Matlaba, V.J., Holmes, M.J., McCann, P. & Poot, J. (2011). A century of the evolution of the urban system in Brazil. (Department of Economics Working Paper Series, Number 12/11). Hamilton, New Zealand: University of Waikato.
Permanent Research Commons link: https://hdl.handle.net/10289/5447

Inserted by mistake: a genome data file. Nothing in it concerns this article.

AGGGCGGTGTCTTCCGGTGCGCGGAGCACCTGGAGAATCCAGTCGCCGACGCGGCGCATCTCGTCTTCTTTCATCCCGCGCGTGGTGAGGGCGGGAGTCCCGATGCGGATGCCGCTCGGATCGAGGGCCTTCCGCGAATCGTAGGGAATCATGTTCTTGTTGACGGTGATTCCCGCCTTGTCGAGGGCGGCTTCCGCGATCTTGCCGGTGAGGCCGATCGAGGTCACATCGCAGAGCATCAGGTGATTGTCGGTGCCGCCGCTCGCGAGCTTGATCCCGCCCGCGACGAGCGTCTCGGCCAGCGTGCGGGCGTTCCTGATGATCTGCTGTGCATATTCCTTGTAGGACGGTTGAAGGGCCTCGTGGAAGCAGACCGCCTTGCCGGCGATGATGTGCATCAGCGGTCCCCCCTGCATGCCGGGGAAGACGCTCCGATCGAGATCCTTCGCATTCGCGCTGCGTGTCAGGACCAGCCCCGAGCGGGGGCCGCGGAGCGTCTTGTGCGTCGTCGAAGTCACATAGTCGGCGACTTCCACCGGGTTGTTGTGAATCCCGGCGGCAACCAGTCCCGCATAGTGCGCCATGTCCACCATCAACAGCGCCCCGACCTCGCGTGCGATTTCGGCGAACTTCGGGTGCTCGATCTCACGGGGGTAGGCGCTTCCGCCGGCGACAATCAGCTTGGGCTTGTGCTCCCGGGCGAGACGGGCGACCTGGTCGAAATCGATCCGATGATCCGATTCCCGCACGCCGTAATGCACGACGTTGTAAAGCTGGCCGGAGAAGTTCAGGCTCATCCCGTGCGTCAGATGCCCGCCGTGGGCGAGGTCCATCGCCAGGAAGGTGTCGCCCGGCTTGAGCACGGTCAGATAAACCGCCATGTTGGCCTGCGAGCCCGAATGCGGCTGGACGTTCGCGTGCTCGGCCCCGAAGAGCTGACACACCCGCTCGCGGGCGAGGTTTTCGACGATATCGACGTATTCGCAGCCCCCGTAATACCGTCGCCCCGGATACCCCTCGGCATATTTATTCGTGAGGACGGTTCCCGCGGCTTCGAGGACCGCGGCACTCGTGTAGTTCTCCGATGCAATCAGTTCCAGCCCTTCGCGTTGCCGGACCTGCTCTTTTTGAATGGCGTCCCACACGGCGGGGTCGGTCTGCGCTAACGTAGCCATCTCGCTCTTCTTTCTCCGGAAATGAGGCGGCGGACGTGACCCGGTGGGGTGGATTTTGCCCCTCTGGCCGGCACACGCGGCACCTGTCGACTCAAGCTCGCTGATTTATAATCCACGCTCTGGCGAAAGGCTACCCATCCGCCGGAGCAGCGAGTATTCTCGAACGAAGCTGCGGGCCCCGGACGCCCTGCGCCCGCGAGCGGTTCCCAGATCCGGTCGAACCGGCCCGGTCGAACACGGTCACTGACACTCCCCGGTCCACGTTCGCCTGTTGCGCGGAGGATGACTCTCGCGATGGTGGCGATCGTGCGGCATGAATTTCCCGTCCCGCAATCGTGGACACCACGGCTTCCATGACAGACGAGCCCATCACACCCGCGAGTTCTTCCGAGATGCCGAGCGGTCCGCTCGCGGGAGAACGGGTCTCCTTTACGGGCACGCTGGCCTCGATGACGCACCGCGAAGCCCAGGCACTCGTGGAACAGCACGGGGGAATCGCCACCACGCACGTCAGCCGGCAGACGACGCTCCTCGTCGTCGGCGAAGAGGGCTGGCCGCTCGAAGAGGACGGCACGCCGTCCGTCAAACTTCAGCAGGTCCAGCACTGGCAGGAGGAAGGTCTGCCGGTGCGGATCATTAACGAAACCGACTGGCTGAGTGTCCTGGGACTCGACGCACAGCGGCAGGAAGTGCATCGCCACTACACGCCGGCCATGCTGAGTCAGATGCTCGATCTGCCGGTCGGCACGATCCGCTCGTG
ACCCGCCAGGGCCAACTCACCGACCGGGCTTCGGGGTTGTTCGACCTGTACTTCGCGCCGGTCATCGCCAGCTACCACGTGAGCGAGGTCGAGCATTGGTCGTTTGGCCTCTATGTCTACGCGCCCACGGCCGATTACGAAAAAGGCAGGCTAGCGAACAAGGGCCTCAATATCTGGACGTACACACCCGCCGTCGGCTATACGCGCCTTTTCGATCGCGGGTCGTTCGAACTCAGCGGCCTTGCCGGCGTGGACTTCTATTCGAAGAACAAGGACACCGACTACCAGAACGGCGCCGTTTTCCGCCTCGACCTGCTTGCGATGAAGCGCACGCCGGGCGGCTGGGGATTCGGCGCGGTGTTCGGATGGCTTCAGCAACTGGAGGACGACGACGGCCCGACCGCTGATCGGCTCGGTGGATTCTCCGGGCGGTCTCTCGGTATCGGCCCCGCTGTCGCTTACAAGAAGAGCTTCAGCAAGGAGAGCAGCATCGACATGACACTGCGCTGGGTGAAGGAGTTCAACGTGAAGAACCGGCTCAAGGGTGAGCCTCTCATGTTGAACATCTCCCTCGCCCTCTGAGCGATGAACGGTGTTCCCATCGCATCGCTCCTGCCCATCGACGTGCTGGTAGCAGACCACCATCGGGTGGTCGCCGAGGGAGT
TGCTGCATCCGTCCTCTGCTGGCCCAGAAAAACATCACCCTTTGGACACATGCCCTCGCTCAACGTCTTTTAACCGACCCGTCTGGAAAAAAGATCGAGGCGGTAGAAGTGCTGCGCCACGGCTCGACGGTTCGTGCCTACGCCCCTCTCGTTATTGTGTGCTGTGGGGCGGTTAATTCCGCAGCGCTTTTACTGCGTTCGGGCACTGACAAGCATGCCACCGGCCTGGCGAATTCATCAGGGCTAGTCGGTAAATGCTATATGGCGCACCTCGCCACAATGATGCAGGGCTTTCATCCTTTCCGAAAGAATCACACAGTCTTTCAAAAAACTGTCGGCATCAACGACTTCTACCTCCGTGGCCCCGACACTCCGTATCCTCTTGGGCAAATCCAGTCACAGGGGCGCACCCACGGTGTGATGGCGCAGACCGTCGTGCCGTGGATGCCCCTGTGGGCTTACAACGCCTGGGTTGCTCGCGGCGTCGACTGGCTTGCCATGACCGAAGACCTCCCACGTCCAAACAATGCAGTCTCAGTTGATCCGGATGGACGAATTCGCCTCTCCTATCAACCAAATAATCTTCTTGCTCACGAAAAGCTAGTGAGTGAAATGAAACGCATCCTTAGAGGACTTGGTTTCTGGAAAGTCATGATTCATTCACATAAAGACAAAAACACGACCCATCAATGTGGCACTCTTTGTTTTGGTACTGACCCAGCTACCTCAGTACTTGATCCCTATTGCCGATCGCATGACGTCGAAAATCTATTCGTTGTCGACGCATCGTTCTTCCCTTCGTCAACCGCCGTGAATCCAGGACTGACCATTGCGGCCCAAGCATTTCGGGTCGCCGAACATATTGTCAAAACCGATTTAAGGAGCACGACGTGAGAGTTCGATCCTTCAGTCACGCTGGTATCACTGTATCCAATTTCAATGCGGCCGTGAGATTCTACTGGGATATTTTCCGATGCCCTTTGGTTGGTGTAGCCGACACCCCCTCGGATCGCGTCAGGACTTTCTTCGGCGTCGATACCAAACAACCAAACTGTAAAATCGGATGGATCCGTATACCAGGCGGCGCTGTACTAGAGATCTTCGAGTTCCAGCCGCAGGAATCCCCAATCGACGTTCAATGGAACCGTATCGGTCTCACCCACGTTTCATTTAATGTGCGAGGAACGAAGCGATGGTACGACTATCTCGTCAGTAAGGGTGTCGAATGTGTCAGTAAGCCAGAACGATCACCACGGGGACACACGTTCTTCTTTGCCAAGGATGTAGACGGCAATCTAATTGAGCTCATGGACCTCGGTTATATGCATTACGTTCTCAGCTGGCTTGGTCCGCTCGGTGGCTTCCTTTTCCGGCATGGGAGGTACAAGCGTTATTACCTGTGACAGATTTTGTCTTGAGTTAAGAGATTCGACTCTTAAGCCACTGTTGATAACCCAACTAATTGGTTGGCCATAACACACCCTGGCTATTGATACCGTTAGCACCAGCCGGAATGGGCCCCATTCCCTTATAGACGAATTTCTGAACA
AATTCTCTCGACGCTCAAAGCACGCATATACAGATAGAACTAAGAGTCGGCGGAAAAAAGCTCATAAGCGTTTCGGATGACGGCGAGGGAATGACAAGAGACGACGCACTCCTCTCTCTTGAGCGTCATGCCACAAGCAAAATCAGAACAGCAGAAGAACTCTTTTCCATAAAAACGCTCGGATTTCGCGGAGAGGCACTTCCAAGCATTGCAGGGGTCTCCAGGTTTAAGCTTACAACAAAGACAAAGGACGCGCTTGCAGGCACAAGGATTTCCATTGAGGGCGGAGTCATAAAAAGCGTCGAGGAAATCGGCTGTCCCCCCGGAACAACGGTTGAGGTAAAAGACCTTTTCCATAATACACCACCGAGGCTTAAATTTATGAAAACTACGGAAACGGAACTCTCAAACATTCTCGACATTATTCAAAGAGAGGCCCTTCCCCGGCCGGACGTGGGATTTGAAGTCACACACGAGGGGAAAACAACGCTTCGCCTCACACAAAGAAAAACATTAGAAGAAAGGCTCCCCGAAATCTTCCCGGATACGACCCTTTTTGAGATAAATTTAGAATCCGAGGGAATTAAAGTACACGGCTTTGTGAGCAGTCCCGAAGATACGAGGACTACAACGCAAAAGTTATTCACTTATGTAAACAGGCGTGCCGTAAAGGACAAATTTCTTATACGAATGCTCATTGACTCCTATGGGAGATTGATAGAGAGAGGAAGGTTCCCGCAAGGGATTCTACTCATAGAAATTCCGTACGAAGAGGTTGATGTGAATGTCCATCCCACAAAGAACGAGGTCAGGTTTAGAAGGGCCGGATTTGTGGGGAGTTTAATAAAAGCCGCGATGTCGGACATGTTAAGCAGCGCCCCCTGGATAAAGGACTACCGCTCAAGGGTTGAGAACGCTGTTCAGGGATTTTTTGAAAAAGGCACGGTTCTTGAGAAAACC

In this paper, we study the hitherto unexplored evolution of the size distribution of 185 urban areas in Brazil between 1907 and 2008. We find that the power law parameter of the size distribution of the 100 largest urban areas increases from 0.63 in 1907 to 0.89 in 2008, which confirms an agglomeration process in which the size distribution has become more unequal. A panel fixed effects model pooling the same range of urban size distributions provides a power law parameter equal to 0.53, smaller than those from cross-sectional estimation. Clearly, Zipf’s Law is rejected. The lognormal distribution fits the city size distribution quite well until the 1940s, but since then applies to small and medium size cities only. These results are consistent with our understanding of historical-political and socio-economic processes that have shaped the development of Brazilian cities.
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